4. Some applications examples for
single reflection Diamond ATR

We have included some typical applications for this technology to illustrate the versatility of using just a single reflection from a diamond ATR crystal. Remember these spectra all correspond to a sample penetration of just two microns. This shows the awesome capability of using Diamond, as you may never have thought possible before!

Acid catalysed esterification of methanol in the presence of sulphuric acid

Liquids have never posed a problem for the ATR technique except when they contain acids that would attack conventional ATR crystals such as ZnSe. The data shown in Figure 5 was recorded at room temperature using a sample volume of less than 30 microlitres.

 Figure 5.  ATR Infrared spectra of a reacting system.
The bottom spectrum is the product.

Understanding the process of cement curing

You may well have seen spectra of paint drying in the past but here is a novel variation on a theme. Cement is mineralogically complex and so too are the reactions involved in the cure process. Even more demanding is understanding how cement minerals decompose under conditions of high temperature and pressure. This is especially important in the oil industry. Spectra shown in Figure 6 were recorded at high temperature and illustrate the decomposition of the mineral Ettringite in the presence of water under sealed conditions. Classically, X-ray diffraction techniques would have been used in crystallographic studies of these systems. Infrared however has an important complementary role in yielding information on how water is involved – a study not possible before.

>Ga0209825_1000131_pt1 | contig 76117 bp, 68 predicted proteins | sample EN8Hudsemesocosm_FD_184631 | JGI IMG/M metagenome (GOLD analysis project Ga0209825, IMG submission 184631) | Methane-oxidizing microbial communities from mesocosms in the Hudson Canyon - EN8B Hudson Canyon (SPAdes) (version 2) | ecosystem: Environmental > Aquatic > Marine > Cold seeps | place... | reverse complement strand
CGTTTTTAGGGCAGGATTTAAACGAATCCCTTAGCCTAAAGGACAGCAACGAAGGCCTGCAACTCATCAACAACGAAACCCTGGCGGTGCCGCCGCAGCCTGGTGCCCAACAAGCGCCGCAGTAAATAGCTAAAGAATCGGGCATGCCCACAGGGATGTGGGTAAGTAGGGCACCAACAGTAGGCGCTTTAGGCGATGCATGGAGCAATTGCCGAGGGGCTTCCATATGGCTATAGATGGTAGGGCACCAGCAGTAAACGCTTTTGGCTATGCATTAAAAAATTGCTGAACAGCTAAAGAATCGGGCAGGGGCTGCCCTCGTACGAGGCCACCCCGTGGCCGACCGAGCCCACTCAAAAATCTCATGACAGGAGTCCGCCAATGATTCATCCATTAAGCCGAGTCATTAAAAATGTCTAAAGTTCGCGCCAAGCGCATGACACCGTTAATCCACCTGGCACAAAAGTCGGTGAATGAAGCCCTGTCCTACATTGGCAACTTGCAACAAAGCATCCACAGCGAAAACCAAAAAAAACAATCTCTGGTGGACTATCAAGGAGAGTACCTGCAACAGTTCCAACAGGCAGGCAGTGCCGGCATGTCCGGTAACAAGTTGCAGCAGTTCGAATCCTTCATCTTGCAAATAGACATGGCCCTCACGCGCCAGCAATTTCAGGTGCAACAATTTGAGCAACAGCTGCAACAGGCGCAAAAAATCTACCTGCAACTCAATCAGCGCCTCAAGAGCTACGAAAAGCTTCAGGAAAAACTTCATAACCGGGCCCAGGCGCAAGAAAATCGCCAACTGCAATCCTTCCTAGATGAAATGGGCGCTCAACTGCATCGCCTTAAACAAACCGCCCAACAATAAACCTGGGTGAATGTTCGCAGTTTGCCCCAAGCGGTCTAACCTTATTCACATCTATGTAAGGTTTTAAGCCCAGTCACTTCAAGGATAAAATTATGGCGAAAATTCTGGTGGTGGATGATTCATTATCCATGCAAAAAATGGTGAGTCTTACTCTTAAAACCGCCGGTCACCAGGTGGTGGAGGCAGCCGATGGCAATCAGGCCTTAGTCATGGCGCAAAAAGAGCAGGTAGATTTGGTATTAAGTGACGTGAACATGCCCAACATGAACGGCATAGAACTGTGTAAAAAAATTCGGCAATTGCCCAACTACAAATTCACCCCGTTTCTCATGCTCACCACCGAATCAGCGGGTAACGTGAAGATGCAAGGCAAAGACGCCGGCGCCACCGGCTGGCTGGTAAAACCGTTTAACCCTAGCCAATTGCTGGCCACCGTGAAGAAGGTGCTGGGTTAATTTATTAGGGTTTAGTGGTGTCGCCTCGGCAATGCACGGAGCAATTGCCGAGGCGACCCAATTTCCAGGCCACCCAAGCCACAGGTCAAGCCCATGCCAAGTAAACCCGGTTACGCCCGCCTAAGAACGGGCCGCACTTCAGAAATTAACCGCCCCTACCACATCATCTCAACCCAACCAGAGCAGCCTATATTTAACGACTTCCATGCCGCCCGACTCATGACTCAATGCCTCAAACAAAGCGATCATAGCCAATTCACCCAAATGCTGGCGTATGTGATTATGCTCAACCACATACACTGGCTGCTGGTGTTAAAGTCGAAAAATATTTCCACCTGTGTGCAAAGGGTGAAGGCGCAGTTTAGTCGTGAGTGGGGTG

Figure 6. The FTIR-ATR spectrum of ettringite
showing decomposition at 114°C